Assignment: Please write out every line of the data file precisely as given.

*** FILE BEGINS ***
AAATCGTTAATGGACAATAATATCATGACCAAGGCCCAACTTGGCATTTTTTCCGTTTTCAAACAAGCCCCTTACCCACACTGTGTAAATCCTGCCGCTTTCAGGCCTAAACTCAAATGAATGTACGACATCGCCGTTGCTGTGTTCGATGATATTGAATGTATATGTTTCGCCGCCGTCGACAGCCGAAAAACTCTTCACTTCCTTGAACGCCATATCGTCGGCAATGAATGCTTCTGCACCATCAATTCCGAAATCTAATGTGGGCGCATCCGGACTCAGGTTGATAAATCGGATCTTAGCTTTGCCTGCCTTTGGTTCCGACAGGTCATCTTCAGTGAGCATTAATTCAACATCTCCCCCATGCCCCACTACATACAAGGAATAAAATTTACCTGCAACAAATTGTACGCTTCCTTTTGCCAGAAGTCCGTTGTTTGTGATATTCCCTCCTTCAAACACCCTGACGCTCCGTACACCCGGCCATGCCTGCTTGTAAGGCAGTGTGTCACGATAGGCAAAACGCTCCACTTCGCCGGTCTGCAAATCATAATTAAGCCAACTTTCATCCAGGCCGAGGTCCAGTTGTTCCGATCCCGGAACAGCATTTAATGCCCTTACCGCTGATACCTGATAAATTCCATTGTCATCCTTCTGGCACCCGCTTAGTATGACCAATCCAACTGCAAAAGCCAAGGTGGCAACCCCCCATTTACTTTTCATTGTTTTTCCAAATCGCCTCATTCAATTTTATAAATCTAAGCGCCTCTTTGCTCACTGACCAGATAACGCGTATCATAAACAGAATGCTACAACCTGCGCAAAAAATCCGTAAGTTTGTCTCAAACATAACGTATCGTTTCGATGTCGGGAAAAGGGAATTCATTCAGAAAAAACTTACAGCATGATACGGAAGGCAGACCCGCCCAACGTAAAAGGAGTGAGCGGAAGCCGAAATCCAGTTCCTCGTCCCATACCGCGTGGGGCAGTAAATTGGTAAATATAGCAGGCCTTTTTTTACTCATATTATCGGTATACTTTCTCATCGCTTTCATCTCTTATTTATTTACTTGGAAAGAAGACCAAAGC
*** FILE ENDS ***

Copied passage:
AAATCGTTAATGGACAATAATATCATGACCAAGGCCCAACTTGGCATTTTTTCCGTTTTCAAACAAGCCCCTTACCCACACTGTGTAAATCCTGCCGCTTTCAGGCCTAAACTCAAATGAATGTACGACATCGCCGTTGCTGTGTTCGATGATATTGAATGTATATGTTTCGCCGCCGTCGACAGCCGAAAAACTCTTCACTTCCTTGAACGCCATATCGTCGGCAATGAATGCTTCTGCACCATCAATTCCGAAATCTAATGTGGGCGCATCCGGACTCAGGTTGATAAATCGGATCTTAGCTTTGCCTGCCTTTGGTTCCGACAGGTCATCTTCAGTGAGCATTAATTCAACATCTCCCCCATGCCCCACTACATACAAGGAATAAAATTTACCTGCAACAAATTGTACGCTTCCTTTTGCCAGAAGTCCGTTGTTTGTGATATTCCCTCCTTCAAACACCCTGACGCTCCGTACACCCGGCCATGCCTGCTTGTAAGGCAGTGTGTCACGATAGGCAAAACGCTCCACTTCGCCGGTCTGCAAATCATAATTAAGCCAACTTTCATCCAGGCCGAGGTCCAGTTGTTCCGATCCCGGAACAGCATTTAATGCCCTTACCGCTGATACCTGATAAATTCCATTGTCATCCTTCTGGCACCCGCTTAGTATGACCAATCCAACTGCAAAAGCCAAGGTGGCAACCCCCCATTTACTTTTCATTGTTTTTCCAAATCGCCTCATTCAATTTTATAAATCTAAGCGCCTCTTTGCTCACTGACCAGATAACGCGTATCATAAACAGAATGCTACAACCTGCGCAAAAAATCCGTAAGTTTGTCTCAAACATAACGTATCGTTTCGATGTCGGGAAAAGGGAATTCATTCAGAAAAAACTTACAGCATGATACGGAAGGCAGACCCGCCCAACGTAAAAGGAGTGAGCGGAAGCCGAAATCCAGTTCCTCGTCCCATACCGCGTGGGGCAGTAAATTGGTAAATATAGCAGGCCTTTTTTTACTCATATTATCGGTATACTTTCTCATCGCTTTCATCTCTTATTTATTTACTTGGAAAGAAGACCAAAGC